OB03126 Saṁgamu Vihāra
OB03117 Anurādhapura Pillar of Bhuvanaikabāhu Mahapā
IN03142 Anurādhapura Pillar Inscription of Bhuvanaikabāhu Mahapā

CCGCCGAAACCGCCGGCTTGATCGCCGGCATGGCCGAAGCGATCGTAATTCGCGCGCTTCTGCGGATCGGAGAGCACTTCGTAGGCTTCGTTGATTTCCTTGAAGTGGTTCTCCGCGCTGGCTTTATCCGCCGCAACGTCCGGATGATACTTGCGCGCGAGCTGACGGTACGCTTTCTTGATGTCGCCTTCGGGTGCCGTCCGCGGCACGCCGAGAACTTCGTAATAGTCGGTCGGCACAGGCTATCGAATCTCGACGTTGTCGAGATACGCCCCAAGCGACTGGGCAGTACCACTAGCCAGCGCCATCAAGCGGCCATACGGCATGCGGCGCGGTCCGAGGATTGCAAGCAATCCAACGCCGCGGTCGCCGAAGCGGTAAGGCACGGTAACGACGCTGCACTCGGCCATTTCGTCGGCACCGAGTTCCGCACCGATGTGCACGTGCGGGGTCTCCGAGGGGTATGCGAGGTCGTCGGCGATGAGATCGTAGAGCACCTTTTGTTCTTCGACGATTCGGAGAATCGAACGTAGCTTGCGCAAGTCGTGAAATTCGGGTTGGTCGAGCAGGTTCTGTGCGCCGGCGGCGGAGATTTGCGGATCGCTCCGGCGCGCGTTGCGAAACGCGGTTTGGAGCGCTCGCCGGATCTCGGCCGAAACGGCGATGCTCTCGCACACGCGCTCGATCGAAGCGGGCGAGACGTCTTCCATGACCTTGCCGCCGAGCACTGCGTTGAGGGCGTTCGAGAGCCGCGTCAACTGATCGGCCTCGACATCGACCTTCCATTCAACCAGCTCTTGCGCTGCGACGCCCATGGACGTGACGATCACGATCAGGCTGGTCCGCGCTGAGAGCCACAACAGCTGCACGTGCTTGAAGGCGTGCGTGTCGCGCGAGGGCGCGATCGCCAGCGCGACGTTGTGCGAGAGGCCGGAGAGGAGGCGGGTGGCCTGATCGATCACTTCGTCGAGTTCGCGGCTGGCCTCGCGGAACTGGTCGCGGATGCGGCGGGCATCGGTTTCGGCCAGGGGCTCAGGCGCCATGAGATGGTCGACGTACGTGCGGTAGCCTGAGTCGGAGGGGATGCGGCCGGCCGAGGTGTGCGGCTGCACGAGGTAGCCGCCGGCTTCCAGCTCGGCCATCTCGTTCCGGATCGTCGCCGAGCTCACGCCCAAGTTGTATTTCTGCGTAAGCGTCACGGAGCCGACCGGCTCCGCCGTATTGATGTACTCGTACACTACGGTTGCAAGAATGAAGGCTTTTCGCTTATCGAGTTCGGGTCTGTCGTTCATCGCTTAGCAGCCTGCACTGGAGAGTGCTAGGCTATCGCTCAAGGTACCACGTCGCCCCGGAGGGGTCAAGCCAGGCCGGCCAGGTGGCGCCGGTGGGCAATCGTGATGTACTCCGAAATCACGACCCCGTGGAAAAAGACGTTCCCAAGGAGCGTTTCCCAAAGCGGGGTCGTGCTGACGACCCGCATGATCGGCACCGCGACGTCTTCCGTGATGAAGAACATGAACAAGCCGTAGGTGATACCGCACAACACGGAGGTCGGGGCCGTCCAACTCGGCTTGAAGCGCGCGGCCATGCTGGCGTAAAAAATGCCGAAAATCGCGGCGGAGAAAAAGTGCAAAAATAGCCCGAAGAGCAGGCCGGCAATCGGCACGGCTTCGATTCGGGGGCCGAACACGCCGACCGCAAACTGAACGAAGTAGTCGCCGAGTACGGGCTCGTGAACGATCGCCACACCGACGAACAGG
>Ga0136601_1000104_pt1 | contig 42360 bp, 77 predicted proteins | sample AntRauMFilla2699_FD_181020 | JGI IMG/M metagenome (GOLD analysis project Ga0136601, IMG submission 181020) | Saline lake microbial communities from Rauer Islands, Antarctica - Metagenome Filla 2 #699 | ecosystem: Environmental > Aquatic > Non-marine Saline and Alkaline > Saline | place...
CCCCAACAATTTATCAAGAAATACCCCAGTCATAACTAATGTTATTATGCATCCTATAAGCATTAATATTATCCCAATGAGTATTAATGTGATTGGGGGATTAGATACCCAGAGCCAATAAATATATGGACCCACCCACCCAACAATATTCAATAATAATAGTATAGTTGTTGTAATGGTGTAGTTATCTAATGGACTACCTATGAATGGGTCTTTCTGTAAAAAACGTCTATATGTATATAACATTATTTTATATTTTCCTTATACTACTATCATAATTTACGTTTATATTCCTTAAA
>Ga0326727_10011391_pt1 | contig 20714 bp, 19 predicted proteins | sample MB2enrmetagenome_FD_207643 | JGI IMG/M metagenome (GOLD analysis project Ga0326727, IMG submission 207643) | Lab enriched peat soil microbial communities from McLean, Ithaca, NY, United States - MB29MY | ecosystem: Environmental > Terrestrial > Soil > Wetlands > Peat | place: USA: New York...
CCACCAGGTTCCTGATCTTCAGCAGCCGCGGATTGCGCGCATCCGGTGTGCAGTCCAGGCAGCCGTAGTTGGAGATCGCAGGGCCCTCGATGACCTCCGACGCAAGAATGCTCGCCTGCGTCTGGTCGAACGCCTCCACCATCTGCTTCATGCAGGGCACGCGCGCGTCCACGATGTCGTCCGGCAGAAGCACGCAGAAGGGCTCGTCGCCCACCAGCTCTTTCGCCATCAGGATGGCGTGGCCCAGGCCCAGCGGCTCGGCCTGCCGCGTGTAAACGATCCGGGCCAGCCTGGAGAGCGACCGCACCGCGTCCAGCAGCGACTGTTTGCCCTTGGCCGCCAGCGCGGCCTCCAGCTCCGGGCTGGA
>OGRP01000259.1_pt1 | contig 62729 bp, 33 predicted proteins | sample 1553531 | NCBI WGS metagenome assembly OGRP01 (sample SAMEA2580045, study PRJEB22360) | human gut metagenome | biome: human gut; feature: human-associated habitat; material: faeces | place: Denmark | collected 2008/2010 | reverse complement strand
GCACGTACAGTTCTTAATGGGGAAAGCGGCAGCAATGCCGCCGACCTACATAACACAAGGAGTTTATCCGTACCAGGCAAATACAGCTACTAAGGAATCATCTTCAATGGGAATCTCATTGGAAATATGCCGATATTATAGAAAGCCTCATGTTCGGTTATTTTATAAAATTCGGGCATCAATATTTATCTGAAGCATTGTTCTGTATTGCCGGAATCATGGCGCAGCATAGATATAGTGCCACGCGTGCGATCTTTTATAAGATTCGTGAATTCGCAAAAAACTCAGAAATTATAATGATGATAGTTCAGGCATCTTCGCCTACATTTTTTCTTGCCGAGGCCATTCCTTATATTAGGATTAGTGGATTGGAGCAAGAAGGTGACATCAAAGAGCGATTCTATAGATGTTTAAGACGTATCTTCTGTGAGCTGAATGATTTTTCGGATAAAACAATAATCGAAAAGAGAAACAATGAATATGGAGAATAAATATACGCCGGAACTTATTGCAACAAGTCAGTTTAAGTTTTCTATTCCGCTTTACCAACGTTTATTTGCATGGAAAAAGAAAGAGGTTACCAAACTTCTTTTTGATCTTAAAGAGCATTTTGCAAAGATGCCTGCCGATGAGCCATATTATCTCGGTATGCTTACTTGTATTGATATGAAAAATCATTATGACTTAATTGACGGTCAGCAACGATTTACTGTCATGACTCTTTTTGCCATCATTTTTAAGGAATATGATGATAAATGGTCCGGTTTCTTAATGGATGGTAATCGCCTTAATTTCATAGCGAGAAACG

The inscription is engraved on two sides of a stone pillar, which was found, sometime between 1906 and 1912, in a chena near the Malvatu Oya, to the east of the fifth milestone on the Outer Circular Road in Anurādhapura. It was recorded as No. 2 in the list of inscriptions forming Appendix F of the Annual Report of the Archaeological Survey of Ceylon for 1911–12 and subsequently moved to the Anurādhapura Museum. The pillar was evidently taken from the ruins of an earlier building. The lower portion of the pillar has been broken off and, at its top, there is a mortise hole to which a wooden capital was probably fitted. The inscription records the grant of a land named Kavuḍāvatta to a pirivena constructed by the heir-apparent (Māpā) Bhuvanaikabāhu, son of Vijayabāhu. The only Bhuvanaikabāhu mentioned in the chronicles as a son of Vijayabāhu is the prince of that name who was the second son of Vijayabāhu III. This prince held the office of yuvarāja, which is very often synonymous with māpā, in the reign of his elder brother, Parākramabāhu II. Hence this record may be attributed to the latter’s reign, which lasted from 1234 until 1269 A.D.